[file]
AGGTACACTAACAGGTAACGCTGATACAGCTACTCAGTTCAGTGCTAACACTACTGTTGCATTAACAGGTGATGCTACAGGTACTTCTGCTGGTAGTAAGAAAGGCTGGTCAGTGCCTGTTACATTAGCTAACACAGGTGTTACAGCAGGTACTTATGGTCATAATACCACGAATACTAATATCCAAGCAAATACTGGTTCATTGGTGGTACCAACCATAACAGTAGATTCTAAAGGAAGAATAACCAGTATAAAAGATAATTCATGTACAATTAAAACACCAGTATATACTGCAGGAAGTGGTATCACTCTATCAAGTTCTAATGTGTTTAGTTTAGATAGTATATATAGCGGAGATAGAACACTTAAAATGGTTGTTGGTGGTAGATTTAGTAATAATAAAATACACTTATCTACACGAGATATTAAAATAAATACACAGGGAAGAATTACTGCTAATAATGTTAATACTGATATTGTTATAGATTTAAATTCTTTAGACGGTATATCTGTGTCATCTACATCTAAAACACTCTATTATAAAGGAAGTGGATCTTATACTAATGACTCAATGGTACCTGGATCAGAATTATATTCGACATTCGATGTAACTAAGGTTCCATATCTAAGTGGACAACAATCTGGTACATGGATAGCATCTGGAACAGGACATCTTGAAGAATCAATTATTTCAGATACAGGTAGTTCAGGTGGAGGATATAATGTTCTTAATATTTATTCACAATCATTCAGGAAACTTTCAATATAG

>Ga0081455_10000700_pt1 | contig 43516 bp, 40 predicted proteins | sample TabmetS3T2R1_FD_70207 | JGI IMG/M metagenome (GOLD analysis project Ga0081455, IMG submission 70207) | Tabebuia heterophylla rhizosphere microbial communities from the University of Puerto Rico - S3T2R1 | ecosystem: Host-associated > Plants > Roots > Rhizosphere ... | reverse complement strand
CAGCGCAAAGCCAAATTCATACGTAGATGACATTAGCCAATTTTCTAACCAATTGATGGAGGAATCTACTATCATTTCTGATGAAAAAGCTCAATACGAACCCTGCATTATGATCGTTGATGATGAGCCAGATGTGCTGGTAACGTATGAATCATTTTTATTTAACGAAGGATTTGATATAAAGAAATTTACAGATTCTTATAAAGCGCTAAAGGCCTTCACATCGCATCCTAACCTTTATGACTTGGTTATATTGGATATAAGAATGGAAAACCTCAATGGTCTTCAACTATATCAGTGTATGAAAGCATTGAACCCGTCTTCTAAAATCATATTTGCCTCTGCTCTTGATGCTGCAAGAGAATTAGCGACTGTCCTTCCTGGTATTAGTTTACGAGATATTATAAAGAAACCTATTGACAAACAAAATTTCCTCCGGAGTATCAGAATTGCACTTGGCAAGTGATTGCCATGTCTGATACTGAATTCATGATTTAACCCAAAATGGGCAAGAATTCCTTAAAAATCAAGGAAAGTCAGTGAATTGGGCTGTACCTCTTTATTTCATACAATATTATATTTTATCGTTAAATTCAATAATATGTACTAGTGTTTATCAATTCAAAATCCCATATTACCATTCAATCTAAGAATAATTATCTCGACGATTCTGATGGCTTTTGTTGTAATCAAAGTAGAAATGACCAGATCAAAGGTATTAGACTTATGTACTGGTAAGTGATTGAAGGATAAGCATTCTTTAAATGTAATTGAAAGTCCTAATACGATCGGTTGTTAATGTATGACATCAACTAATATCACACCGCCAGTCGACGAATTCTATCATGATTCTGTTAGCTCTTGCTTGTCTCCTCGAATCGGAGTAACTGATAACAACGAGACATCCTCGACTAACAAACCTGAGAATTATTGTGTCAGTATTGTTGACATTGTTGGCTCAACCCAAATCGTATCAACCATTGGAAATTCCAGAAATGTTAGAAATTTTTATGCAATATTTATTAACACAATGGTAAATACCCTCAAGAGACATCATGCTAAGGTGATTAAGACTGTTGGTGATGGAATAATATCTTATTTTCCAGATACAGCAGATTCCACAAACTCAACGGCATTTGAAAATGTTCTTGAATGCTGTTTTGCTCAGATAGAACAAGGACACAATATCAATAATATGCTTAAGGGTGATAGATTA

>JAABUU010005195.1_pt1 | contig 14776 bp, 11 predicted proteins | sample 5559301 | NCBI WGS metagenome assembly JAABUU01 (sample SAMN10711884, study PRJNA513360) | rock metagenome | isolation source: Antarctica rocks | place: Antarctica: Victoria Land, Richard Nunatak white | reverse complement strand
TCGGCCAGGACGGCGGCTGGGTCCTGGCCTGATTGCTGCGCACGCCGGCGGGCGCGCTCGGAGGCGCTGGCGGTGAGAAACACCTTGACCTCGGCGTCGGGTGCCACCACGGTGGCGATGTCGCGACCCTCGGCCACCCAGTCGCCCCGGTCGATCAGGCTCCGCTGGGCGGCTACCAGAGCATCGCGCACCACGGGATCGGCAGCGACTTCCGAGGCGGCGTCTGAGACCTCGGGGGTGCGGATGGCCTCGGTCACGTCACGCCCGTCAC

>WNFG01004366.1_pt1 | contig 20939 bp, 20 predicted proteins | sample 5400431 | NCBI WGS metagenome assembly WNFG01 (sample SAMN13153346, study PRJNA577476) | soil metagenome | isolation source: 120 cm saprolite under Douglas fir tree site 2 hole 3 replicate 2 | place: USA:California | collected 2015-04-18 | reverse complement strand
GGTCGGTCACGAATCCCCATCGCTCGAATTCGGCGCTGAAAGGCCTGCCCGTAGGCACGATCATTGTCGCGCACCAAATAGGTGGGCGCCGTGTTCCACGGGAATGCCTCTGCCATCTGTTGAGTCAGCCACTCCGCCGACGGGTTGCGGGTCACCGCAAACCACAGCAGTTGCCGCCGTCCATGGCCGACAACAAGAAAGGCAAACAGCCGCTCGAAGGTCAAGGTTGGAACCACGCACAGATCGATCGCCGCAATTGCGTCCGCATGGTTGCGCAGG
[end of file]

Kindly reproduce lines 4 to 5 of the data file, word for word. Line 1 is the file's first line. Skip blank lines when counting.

>JAABUU010005195.1_pt1 | contig 14776 bp, 11 predicted proteins | sample 5559301 | NCBI WGS metagenome assembly JAABUU01 (sample SAMN10711884, study PRJNA513360) | rock metagenome | isolation source: Antarctica rocks | place: Antarctica: Victoria Land, Richard Nunatak white | reverse complement strand
TCGGCCAGGACGGCGGCTGGGTCCTGGCCTGATTGCTGCGCACGCCGGCGGGCGCGCTCGGAGGCGCTGGCGGTGAGAAACACCTTGACCTCGGCGTCGGGTGCCACCACGGTGGCGATGTCGCGACCCTCGGCCACCCAGTCGCCCCGGTCGATCAGGCTCCGCTGGGCGGCTACCAGAGCATCGCGCACCACGGGATCGGCAGCGACTTCCGAGGCGGCGTCTGAGACCTCGGGGGTGCGGATGGCCTCGGTCACGTCACGCCCGTCAC